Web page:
A selection of the diversity of fossil insect damage from the PETM. Photo from Currano et al., 2008.

One prediction that comes out of this research is that with increasing pCO2 and temperature concentrations in the Anthropocene, we should expect increased activity from insect pests. This has been tested empirically in some cases, such as the increased insect damage to soybean crops grown with experimentally high levels of CO2 (Zavala et al., 2008). Such a conclusion comes with a few caveats, not the least of which is the fact that the response of plants and insects to changes in temperature and pCO2 his highly variable among species of plants and insects; some plants may produce more defensive chemicals and reduce herbivory (Knepp et al., 2005), and some insects may become more common in a high-CO2 world, even though the rate of their herbivory may decline (Stiling et al., 2009).  Another issue is that phenology (the timing of ecological events) plays an important role in plant and insect life cycles, and so the ability of an insect to consume a plant is going to depend a lot on the timing working out for all parties involved (DeLucia et al., 2008). Ultimately, the indirect effects of increased CO2 and warmer temperatures (not to mention moisture!) on plants' abilities to tolerate herbivory may be more important than the number of insects or the rate of insect herbivory (Lau & Tiffen 2009).

The concept that we have to look back more than 50 million years to find the closest analog to the Anthropocene when it comes to climate and the atmosphere is sobering, especially when you consider that the climate change recorded in our closest analog took place over 100,000 years, not 100. It's amazing to me that the damage created by insects on leaves is captured in the fossil record as something we can look to to see how plant-herbivore interactions have changed through time, under different environmental conditions. There are widespread insect outbreaks today that are having a devastating impact on North American forests, from the hemlock woody adelgid in the eastern United States to the mountain pine beetle in the American West. The paleorecord may reveal clues about how ecosystems responded to similar outbreaks in the past. There are a lot of unknowns about how insect herbivory will affect plants in the future, and generalizations should be avoided. Still, by looking at the evidence left behind in meals eaten 50 million years ago, we might just learn something about the next 50 years have in store.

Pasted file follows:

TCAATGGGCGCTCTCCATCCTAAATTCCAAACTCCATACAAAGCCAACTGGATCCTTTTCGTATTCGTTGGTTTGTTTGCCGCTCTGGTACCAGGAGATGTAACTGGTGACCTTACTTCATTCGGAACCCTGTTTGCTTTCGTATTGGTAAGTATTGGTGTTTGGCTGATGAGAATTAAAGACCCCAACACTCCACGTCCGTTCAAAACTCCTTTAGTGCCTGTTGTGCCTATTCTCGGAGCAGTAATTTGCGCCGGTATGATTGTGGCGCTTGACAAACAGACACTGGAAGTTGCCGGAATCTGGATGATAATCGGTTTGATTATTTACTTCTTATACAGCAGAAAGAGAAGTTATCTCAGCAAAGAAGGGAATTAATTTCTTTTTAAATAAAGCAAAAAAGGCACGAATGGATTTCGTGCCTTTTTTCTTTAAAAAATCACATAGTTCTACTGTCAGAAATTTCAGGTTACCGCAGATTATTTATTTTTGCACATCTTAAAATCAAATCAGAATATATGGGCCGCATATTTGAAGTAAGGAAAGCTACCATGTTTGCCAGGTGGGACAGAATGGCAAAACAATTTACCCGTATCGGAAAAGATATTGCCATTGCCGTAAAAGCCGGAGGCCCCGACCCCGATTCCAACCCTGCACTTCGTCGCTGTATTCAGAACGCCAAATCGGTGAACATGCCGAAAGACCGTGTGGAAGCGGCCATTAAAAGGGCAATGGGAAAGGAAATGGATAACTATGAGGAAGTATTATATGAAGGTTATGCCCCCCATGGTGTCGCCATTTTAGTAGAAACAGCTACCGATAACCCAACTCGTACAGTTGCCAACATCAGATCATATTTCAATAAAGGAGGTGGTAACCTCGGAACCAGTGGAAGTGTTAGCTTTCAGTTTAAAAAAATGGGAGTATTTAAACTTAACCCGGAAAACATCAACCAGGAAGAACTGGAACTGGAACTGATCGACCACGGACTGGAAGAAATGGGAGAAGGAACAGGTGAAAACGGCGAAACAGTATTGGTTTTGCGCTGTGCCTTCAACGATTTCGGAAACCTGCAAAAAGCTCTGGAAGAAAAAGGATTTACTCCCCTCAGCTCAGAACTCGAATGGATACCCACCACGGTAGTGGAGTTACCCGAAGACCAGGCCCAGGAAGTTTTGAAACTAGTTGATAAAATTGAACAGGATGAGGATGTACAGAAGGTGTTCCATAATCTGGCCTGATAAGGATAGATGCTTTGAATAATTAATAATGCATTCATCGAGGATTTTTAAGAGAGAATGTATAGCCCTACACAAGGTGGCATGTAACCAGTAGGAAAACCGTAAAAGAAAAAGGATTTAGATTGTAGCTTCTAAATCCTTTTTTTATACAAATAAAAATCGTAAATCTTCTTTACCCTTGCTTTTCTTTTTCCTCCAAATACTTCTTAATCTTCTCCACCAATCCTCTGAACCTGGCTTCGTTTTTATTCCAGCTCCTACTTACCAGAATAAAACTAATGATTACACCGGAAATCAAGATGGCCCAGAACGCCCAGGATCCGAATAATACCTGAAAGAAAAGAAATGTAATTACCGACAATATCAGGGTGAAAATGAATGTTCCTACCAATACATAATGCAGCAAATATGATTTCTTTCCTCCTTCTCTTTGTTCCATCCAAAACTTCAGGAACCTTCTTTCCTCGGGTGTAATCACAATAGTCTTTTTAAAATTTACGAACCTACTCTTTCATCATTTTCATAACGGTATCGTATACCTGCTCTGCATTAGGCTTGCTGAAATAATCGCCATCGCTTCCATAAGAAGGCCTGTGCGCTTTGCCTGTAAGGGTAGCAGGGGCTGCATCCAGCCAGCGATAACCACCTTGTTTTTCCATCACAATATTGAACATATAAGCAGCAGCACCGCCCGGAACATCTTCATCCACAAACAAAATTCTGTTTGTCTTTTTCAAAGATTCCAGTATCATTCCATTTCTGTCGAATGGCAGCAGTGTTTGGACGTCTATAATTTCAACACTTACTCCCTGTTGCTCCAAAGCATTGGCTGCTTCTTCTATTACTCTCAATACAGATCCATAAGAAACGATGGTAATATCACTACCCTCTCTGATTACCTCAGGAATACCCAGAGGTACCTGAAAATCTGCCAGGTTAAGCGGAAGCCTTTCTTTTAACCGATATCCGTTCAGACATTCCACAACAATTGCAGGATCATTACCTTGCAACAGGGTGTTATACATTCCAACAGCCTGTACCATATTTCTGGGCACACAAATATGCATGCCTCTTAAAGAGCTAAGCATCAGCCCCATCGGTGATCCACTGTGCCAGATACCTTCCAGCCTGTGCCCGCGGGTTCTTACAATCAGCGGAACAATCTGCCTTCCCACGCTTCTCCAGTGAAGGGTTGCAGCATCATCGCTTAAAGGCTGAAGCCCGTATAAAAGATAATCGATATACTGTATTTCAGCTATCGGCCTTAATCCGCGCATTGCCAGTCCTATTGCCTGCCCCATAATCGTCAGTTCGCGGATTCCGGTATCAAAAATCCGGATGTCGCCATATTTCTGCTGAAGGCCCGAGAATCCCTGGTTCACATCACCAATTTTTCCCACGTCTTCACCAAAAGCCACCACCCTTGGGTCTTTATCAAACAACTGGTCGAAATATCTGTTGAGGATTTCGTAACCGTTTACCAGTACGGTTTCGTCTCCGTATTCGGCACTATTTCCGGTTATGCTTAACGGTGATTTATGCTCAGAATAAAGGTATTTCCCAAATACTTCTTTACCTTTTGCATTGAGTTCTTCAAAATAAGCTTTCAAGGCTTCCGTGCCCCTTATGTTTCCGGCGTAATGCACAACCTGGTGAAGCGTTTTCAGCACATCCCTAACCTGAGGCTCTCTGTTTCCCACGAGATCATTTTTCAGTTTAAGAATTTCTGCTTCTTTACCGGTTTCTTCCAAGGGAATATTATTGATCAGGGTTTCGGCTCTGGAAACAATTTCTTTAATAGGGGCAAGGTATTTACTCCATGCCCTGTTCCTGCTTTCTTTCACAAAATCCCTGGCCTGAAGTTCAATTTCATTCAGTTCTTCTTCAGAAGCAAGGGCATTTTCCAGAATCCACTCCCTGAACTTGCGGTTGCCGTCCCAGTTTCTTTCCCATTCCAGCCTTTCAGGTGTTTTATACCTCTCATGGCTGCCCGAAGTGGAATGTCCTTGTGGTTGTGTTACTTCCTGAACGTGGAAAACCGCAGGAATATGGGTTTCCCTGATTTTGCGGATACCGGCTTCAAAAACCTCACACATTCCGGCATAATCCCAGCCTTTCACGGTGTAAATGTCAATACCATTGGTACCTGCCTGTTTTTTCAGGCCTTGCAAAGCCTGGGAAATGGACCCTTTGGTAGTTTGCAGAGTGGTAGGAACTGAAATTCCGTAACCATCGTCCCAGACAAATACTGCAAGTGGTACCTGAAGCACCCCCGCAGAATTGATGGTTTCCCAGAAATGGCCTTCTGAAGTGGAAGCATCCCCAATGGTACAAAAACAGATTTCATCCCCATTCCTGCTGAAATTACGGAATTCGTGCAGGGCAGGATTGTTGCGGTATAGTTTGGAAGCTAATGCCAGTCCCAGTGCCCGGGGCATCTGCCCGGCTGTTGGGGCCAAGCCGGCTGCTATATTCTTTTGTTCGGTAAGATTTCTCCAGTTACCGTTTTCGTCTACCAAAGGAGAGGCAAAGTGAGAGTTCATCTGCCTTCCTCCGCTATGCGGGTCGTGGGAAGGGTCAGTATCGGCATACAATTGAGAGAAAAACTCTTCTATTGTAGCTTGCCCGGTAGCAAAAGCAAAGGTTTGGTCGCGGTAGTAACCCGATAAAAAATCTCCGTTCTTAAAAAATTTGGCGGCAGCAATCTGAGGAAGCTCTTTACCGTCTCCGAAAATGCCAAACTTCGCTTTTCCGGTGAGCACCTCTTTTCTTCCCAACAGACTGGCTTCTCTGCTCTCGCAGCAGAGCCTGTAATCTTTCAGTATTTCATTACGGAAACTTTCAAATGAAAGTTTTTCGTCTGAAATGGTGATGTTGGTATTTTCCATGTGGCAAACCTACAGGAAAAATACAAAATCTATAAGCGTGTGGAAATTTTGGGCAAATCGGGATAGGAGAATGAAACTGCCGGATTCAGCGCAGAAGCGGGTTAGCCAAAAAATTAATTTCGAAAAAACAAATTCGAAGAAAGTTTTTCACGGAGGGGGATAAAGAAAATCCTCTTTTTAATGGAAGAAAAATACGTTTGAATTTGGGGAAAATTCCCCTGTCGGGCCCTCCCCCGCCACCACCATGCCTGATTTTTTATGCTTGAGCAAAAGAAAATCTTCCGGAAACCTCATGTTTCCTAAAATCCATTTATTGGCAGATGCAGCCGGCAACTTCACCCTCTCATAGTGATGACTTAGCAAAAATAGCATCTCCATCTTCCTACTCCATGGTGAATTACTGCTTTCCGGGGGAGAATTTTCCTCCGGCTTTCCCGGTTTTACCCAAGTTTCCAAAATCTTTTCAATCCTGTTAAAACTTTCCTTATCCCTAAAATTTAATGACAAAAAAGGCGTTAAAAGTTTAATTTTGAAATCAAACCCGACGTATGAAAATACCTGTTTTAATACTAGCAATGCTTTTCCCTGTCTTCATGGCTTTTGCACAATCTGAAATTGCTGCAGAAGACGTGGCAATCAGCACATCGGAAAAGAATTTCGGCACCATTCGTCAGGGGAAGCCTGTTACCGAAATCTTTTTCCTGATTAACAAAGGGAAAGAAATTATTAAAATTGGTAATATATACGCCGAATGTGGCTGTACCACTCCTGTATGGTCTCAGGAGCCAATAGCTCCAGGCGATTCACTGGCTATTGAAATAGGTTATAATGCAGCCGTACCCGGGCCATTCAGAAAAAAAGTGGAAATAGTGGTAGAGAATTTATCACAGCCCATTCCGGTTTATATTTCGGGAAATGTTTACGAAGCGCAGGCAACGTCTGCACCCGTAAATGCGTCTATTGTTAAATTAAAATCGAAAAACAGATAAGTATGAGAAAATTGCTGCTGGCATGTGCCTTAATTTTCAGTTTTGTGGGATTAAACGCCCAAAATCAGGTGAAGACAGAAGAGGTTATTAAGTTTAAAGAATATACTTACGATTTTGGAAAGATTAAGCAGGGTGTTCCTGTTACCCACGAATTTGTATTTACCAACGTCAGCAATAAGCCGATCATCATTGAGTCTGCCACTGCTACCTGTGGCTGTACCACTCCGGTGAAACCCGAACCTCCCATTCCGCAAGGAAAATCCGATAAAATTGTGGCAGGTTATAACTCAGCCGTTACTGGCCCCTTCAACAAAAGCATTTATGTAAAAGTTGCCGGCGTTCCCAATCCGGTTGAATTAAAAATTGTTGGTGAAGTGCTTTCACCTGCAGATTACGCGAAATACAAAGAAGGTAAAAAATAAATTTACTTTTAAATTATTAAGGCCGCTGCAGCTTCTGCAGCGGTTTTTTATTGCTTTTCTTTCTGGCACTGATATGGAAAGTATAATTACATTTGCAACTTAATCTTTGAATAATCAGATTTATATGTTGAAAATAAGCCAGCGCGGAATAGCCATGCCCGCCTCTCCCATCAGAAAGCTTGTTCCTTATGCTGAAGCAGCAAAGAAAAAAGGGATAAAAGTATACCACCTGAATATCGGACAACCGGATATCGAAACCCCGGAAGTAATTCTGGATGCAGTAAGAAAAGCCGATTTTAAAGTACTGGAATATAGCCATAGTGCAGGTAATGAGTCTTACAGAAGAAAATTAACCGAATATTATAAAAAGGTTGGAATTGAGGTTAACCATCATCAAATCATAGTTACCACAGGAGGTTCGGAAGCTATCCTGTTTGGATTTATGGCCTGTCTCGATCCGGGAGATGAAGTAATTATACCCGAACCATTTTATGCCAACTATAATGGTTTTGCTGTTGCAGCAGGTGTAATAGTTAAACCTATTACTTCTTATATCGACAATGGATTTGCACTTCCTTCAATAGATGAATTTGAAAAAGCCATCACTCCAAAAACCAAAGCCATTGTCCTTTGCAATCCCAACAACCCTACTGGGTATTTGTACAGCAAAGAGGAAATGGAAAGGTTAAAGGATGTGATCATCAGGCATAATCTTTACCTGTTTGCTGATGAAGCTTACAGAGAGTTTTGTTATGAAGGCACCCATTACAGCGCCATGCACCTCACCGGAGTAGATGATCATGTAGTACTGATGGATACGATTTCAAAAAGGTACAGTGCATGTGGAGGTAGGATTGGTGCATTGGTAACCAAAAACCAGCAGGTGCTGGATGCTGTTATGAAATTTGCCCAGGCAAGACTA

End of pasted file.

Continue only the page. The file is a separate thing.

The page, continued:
Currano, Ellen D., et al. 2008. Sharply increased insect herbivory during the Paleocene–Eocene Thermal Maximum. PNAS 105: 1960-1964

DeLucia et al., 20008. Insects take a bigger bite out of plants in a warmer, higher carbon dioxide world. PNAS 105: 1781-1782

Intergovernmental Panel on Climate Change, 2007. Fourth Assessment Report of the Intergovernmental Panel on Climate Change

Knepp, Rachel G., et al. 2005. Elevated CO2 reduces leaf damage by insect herbivores in a forest community. New Phytologist 167: 207-218.

Lau, & Tiffen. 2009. Elevated carbon dioxide concentrations indirectly affect plant fitness by altering plant tolerance to herbivory. Oecologia 161: 401-410.

McInerney & Wing. 2008. The Paleocene-Eocene Thermal Maximum: A Perturbation of Carbon Cycle, Climate, and Biosphere with Implications for the Future. Annual Review of Earth & Planetary Science 39:489–516

Stiling, Peter, et al. 2009. Seeing the forest for the trees: long-term exposure to elevated CO2 increases some herbivore densities. Global Change Biology 15: 1895-1902.

Zavala, J. A., et al. 2008. Anthropogenic increase in carbon dioxide compromises plant defense against invasive insects. PNAS 105: 5129-5133